Putin gives final approval to accession move

From left, Moscow-appointed head of Kherson Region Vladimir Saldo, Moscow-appointed head of Zaporizhzhia region Yevgeny Balitsky, Russian President Vladimir Putin, center, Denis Pushilin, leader of self-proclaimed of the Donetsk People's Republic and Leonid Pasechnik, leader of self-proclaimed Luhansk People's Republic, pose for a photo during a ceremony to sign the treaties for the four regions to join Russia, at the Kremlin in Moscow, on Sept 30, 2022. (GRIGORY SYSOYEV, SPUTNIK, KREMLIN POOL PHOTO VIA AP, FILE)

MOSCOW/KYIV/PRAGUE/TEHRAN – Russian President Vladimir Putin on Wednesday signed federal laws formalizing the accession of Donetsk, Lugansk, Zaporizhzhia and Kherson.

Putin also signed federal constitutional laws on forming new regions within Russia.

The relevant documents have been published on the country's official legal information portal.

Russia's upper house of parliament, the Federation Council, and the lower house of parliament, the State Duma, ratified accession treaties earlier this week.

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On Friday, the Kremlin held a treaty signing ceremony to incorporate Donetsk, Lugansk, Zaporizhzhia and Kherson into the Russian Federation.

Zelensky rules out negotiation

Ukrainian President Volodymyr Zelensky signed a decree to put into effect the decision of the National Security and Defense Council (NSDC), which rules out holding any negotiations with President Putin, Zelensky's press service reported on Tuesday.

The document, published on the president’s website, said Ukraine's NSDC deemed holding talks with Putin "impossible."

At an informal EU summit at Prague later this week, EU leaders are set to discuss “restrictive measures to further increase pressure on Russia”

With his decree, Zelensky also instructed the government to prepare proposals for the creation of a multi-level security guarantee system designed to boost Ukraine's defense potential.

On Sept 30, the NSDC adopted a decision aimed at guaranteeing Ukraine's security and restoring its territorial integrity following Moscow's formal recognition of four Ukrainian regions, which are partially controlled by Russia, as Russian territory.

Ukrainian and Russian negotiators held the latest round of face-to-face peace talks in Istanbul, Türkiye, on March 29.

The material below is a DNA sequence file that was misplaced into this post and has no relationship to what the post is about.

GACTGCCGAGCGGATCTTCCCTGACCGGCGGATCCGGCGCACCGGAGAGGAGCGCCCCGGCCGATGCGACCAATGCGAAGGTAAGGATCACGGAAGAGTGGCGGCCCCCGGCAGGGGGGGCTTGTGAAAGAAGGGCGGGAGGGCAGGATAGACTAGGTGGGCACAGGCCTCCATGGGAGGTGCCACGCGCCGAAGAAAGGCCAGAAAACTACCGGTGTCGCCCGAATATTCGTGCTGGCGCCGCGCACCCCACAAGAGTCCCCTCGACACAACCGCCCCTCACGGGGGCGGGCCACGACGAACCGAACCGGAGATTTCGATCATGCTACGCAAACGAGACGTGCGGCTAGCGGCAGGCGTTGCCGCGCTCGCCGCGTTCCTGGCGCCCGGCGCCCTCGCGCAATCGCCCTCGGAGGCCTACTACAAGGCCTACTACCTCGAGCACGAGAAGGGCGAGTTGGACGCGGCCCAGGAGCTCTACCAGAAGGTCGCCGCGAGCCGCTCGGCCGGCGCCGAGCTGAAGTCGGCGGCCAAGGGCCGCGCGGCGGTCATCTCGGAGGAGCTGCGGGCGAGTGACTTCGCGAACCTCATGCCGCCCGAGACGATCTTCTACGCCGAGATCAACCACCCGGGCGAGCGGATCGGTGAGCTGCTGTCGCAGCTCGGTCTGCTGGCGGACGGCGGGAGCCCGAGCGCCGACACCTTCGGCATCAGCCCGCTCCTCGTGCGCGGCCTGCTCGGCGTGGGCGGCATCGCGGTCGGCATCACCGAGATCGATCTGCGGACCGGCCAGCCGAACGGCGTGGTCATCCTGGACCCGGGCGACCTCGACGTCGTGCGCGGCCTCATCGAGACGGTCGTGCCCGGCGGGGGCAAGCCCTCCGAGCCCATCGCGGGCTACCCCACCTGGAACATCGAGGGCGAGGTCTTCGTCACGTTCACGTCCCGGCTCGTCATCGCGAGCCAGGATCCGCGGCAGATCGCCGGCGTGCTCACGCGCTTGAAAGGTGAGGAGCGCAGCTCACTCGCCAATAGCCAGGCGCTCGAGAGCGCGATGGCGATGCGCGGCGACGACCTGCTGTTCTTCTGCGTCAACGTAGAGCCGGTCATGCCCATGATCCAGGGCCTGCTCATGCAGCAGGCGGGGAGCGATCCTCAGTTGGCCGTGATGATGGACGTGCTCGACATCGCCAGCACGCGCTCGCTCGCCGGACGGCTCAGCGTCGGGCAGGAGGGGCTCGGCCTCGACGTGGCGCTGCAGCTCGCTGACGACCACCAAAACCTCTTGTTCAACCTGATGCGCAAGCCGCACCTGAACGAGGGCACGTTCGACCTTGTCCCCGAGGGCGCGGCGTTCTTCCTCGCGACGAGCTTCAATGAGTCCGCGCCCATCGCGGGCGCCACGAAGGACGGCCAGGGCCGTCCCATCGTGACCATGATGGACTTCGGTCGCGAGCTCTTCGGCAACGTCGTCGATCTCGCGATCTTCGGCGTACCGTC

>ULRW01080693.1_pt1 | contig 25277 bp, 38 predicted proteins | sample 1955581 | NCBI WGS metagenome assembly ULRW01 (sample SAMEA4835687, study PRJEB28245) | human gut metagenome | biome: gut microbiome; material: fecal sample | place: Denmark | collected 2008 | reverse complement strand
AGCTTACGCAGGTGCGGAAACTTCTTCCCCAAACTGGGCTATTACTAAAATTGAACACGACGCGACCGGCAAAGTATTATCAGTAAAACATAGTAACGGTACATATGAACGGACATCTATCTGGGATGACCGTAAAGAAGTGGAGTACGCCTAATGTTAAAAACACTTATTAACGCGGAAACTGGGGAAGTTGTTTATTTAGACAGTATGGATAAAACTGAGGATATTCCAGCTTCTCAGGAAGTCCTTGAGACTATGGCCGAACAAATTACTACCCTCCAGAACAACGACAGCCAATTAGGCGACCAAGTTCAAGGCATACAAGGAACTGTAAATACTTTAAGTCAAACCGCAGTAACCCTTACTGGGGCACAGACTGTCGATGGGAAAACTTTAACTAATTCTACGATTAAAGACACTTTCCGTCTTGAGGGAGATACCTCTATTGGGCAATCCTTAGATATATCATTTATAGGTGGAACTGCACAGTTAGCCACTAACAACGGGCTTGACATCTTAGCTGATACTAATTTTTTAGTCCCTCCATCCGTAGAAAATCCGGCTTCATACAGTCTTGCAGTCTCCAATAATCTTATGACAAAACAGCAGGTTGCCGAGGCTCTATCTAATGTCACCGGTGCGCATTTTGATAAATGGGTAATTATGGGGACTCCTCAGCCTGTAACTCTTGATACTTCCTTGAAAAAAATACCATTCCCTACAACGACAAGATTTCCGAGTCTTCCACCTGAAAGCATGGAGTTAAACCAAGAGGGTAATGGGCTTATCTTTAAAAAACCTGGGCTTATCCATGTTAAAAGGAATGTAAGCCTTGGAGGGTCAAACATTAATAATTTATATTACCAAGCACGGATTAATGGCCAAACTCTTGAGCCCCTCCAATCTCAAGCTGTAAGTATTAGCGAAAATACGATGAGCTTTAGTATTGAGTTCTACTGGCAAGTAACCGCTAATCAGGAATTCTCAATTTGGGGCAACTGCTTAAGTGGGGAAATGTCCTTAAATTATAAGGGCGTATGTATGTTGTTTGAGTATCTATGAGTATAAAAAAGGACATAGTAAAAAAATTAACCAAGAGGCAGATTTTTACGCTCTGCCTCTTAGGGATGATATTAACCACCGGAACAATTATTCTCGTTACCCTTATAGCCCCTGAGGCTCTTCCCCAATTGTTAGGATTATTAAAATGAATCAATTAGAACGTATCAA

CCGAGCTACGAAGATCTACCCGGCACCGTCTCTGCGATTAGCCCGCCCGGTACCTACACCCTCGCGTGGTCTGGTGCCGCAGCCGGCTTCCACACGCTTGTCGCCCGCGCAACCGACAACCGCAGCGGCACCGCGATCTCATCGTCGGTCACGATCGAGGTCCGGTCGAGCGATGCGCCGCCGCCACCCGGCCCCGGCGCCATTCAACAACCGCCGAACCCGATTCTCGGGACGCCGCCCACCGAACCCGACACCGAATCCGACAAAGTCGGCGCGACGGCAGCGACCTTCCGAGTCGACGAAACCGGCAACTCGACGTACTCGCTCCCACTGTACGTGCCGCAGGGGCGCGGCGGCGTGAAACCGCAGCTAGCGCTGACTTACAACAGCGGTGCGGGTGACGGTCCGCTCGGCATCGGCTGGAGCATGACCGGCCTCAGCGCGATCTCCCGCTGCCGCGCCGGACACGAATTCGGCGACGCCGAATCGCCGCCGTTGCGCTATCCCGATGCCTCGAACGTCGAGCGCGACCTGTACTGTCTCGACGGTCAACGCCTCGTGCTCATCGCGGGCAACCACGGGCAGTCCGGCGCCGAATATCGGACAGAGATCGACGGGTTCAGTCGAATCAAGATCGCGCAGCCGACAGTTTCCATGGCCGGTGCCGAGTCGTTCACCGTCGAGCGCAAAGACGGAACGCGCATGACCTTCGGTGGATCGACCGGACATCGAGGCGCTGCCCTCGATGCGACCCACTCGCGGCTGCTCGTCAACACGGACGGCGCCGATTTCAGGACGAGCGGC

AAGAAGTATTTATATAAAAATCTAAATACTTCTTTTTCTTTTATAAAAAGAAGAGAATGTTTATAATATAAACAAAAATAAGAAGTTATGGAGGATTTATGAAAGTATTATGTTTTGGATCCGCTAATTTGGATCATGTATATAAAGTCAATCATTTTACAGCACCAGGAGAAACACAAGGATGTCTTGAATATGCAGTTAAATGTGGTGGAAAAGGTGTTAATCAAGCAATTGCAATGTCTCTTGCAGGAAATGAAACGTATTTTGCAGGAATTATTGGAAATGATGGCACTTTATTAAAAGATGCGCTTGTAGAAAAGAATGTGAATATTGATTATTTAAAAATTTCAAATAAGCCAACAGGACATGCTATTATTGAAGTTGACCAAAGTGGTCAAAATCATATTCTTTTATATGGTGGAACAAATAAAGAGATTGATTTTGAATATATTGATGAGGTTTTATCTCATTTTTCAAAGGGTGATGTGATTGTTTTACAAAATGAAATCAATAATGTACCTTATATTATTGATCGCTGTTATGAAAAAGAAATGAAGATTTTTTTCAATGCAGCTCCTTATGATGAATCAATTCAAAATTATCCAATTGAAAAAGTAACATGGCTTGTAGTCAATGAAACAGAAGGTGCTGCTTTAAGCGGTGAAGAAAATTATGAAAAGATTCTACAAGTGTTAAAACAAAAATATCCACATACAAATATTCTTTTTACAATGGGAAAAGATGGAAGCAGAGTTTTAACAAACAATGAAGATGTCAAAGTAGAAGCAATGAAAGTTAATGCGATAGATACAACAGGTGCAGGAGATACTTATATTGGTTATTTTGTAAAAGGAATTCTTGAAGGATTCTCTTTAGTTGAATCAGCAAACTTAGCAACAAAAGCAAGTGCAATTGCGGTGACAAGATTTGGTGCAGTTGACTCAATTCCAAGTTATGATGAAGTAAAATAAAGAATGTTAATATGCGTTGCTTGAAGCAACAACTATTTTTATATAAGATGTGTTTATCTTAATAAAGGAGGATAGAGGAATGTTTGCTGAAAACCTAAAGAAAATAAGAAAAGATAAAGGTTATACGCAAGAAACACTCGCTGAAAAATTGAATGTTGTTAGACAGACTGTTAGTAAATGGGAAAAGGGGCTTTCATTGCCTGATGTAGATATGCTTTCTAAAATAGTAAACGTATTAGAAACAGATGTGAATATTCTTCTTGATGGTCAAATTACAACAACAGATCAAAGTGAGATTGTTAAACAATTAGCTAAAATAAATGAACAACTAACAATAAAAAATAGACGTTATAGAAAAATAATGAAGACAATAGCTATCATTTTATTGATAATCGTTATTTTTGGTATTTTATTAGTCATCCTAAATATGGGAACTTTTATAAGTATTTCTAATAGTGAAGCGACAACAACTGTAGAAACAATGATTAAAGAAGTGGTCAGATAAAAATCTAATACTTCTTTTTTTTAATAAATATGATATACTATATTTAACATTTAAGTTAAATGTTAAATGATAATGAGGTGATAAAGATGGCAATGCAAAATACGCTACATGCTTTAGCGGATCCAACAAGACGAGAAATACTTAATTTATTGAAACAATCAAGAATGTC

EU leaders to discuss Ukraine

Prague, the capital of the Czech Republic that currently holds the rotating Presidency of the Council of the European Union (EU), will host an informal EU summit later this week.

On Friday, the leaders of the EU member states are set to discuss the Russia-Ukraine conflict, the rising costs of energy and its economic ramifications. 

In his invitation letter to EU member states for the Prague summit, European Council President Charles Michel said the leaders will discuss ways to continue providing "strong economic, military, political and financial support" to Ukraine, while strengthening "our restrictive measures to further increase pressure on Russia”.

The European Commission last week proposed the eighth round of sanctions against Russia. The proposed sanctions package will further restrict trade to "isolate and hit Russia's economy even more," and includes additional export bans on key technologies used for the military.

The EU countries are reportedly getting close to agreeing on the package, which is expected to be approved this week.

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Last week, the EU member states' energy ministers reached a political agreement on a series of emergency measures, including reducing electricity use and capping the revenues of electricity producers, in a bid to mitigate the current high energy prices. However, the member states remain divided on capping natural gas prices.

EU leaders will also examine ways to protect their countries' critical infrastructure. Several leaks have been detected recently on the Nord Stream 1 and 2 gas pipelines in the Baltic Sea near Denmark and Sweden, an incident reportedly being investigated as probable sabotage.

Iran denies drones claim

Iran’s foreign ministry on Tuesday denied that the country had delivered drones to Russia for use in the Ukraine conflict.

"The Islamic Republic of Iran considers news published on the delivery of (Iran's) drones to Russia for use in the Ukraine conflict as baseless and does not confirm it," ministry spokesman Nasser Kanaani was quoted as saying in a post on the foreign ministry website.

"Since the beginning of the (Ukraine) conflict, we have always announced our principled and clear policy on active impartiality and opposition to war, underlining the necessity of a political resolution to disputes between the two sides, and away from violence," he said.

Besides, Iran has always reiterated the need for resolving the differences in a peaceful manner through dialogue, added Kanaani.